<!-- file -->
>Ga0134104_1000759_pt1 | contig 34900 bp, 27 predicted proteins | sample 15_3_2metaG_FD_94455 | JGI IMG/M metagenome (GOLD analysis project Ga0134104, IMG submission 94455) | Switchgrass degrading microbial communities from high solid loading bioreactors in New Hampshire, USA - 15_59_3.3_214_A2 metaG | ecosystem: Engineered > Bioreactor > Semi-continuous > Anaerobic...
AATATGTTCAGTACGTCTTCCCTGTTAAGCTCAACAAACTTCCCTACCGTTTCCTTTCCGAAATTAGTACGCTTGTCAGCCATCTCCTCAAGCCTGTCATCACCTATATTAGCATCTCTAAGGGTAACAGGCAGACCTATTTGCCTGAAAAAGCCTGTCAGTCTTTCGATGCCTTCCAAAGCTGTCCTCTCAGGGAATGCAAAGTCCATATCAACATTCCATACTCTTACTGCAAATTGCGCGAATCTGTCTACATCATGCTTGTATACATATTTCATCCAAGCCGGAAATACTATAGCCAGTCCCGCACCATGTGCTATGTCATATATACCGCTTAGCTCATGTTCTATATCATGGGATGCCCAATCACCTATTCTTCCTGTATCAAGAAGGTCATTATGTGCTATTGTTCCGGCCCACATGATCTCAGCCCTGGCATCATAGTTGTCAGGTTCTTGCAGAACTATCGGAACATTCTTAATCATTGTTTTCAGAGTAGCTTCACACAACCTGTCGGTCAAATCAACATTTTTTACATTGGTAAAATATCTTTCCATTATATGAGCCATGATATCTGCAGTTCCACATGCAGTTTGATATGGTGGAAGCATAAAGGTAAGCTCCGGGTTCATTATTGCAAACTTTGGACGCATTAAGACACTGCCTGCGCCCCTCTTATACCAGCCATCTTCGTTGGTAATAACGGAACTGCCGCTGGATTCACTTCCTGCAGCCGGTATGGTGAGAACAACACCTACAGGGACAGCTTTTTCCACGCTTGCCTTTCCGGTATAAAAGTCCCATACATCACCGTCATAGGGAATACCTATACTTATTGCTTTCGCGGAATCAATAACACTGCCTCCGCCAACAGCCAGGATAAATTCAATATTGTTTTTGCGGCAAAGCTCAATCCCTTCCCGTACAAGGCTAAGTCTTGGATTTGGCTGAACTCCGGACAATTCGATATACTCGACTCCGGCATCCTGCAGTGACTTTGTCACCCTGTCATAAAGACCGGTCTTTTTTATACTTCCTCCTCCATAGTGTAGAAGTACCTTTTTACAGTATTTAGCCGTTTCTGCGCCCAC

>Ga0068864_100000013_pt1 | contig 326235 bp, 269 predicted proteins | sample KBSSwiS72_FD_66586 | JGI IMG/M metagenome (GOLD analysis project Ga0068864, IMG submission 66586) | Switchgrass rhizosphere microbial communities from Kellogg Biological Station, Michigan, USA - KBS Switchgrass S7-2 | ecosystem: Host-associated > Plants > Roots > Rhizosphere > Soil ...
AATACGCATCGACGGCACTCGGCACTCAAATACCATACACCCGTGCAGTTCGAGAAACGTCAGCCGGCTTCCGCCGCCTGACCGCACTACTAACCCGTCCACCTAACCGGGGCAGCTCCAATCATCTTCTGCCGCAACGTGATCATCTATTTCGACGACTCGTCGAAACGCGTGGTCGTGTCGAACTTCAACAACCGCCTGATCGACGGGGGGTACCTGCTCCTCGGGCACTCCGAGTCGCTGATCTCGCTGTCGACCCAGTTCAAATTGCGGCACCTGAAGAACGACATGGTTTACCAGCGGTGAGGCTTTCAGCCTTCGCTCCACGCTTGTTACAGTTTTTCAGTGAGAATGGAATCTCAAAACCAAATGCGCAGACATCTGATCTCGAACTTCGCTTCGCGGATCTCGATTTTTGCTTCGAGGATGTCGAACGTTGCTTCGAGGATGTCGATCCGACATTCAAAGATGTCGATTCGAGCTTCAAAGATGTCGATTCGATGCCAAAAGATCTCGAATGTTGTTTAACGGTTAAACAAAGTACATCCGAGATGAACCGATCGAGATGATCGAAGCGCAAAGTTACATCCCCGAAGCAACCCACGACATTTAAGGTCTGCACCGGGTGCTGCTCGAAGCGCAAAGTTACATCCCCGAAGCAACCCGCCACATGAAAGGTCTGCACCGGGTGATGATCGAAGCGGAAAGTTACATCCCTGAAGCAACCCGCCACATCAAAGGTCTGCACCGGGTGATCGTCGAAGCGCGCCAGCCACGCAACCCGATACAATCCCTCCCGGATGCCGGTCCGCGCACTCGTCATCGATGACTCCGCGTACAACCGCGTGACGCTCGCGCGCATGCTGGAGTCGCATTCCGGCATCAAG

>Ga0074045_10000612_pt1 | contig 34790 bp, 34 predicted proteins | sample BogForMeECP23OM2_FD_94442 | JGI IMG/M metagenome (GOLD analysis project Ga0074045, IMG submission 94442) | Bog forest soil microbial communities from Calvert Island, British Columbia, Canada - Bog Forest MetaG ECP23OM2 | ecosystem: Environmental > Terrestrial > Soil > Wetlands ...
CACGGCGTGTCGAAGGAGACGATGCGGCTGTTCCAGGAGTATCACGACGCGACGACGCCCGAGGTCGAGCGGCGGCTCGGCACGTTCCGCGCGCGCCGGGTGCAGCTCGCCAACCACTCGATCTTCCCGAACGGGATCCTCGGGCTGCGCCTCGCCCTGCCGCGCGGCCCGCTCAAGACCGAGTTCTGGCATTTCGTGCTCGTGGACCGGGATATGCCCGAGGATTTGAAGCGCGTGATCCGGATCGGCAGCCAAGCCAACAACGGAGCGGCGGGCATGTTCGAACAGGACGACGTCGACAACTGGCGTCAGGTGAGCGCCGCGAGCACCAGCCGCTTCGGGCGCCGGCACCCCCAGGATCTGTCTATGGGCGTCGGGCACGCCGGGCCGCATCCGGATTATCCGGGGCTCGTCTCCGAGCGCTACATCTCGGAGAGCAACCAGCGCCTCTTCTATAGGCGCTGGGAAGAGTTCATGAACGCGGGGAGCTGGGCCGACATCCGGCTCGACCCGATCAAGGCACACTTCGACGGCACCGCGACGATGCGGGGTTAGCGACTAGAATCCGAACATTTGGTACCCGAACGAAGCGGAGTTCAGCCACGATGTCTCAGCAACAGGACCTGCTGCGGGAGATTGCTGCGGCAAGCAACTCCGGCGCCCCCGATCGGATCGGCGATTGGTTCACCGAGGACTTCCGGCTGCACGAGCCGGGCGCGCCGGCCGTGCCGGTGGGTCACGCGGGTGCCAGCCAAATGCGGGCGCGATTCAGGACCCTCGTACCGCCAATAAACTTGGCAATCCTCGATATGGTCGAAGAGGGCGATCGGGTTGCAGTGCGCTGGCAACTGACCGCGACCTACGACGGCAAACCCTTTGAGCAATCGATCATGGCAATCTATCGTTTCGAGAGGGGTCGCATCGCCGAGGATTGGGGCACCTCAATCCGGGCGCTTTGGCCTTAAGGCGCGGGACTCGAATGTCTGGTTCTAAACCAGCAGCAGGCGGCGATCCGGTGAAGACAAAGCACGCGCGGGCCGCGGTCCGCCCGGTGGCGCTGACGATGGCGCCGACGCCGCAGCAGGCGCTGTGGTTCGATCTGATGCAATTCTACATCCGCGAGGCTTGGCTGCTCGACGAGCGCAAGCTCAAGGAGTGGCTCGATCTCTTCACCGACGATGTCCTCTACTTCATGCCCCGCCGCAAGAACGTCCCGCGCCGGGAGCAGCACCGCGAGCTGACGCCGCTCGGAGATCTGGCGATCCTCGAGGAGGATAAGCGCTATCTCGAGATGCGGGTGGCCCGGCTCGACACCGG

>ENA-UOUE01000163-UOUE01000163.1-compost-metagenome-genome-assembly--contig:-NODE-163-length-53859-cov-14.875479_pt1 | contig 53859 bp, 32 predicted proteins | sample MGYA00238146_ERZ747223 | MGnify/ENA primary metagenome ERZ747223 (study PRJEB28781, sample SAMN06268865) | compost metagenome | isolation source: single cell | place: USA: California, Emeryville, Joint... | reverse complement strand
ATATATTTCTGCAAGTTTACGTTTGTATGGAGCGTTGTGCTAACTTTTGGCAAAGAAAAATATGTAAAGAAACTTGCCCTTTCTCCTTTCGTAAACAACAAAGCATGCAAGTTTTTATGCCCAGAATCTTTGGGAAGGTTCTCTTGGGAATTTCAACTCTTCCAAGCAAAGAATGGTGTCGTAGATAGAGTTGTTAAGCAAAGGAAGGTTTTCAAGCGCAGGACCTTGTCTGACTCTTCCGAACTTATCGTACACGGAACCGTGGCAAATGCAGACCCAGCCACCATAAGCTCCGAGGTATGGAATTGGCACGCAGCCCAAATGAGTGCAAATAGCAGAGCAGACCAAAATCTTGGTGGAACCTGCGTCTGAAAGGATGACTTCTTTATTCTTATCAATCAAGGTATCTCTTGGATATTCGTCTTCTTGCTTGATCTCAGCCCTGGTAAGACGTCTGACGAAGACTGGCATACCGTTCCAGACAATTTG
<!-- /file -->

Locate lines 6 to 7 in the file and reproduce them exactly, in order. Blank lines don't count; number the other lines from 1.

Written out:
CACGGCGTGTCGAAGGAGACGATGCGGCTGTTCCAGGAGTATCACGACGCGACGACGCCCGAGGTCGAGCGGCGGCTCGGCACGTTCCGCGCGCGCCGGGTGCAGCTCGCCAACCACTCGATCTTCCCGAACGGGATCCTCGGGCTGCGCCTCGCCCTGCCGCGCGGCCCGCTCAAGACCGAGTTCTGGCATTTCGTGCTCGTGGACCGGGATATGCCCGAGGATTTGAAGCGCGTGATCCGGATCGGCAGCCAAGCCAACAACGGAGCGGCGGGCATGTTCGAACAGGACGACGTCGACAACTGGCGTCAGGTGAGCGCCGCGAGCACCAGCCGCTTCGGGCGCCGGCACCCCCAGGATCTGTCTATGGGCGTCGGGCACGCCGGGCCGCATCCGGATTATCCGGGGCTCGTCTCCGAGCGCTACATCTCGGAGAGCAACCAGCGCCTCTTCTATAGGCGCTGGGAAGAGTTCATGAACGCGGGGAGCTGGGCCGACATCCGGCTCGACCCGATCAAGGCACACTTCGACGGCACCGCGACGATGCGGGGTTAGCGACTAGAATCCGAACATTTGGTACCCGAACGAAGCGGAGTTCAGCCACGATGTCTCAGCAACAGGACCTGCTGCGGGAGATTGCTGCGGCAAGCAACTCCGGCGCCCCCGATCGGATCGGCGATTGGTTCACCGAGGACTTCCGGCTGCACGAGCCGGGCGCGCCGGCCGTGCCGGTGGGTCACGCGGGTGCCAGCCAAATGCGGGCGCGATTCAGGACCCTCGTACCGCCAATAAACTTGGCAATCCTCGATATGGTCGAAGAGGGCGATCGGGTTGCAGTGCGCTGGCAACTGACCGCGACCTACGACGGCAAACCCTTTGAGCAATCGATCATGGCAATCTATCGTTTCGAGAGGGGTCGCATCGCCGAGGATTGGGGCACCTCAATCCGGGCGCTTTGGCCTTAAGGCGCGGGACTCGAATGTCTGGTTCTAAACCAGCAGCAGGCGGCGATCCGGTGAAGACAAAGCACGCGCGGGCCGCGGTCCGCCCGGTGGCGCTGACGATGGCGCCGACGCCGCAGCAGGCGCTGTGGTTCGATCTGATGCAATTCTACATCCGCGAGGCTTGGCTGCTCGACGAGCGCAAGCTCAAGGAGTGGCTCGATCTCTTCACCGACGATGTCCTCTACTTCATGCCCCGCCGCAAGAACGTCCCGCGCCGGGAGCAGCACCGCGAGCTGACGCCGCTCGGAGATCTGGCGATCCTCGAGGAGGATAAGCGCTATCTCGAGATGCGGGTGGCCCGGCTCGACACCGG

>ENA-UOUE01000163-UOUE01000163.1-compost-metagenome-genome-assembly--contig:-NODE-163-length-53859-cov-14.875479_pt1 | contig 53859 bp, 32 predicted proteins | sample MGYA00238146_ERZ747223 | MGnify/ENA primary metagenome ERZ747223 (study PRJEB28781, sample SAMN06268865) | compost metagenome | isolation source: single cell | place: USA: California, Emeryville, Joint... | reverse complement strand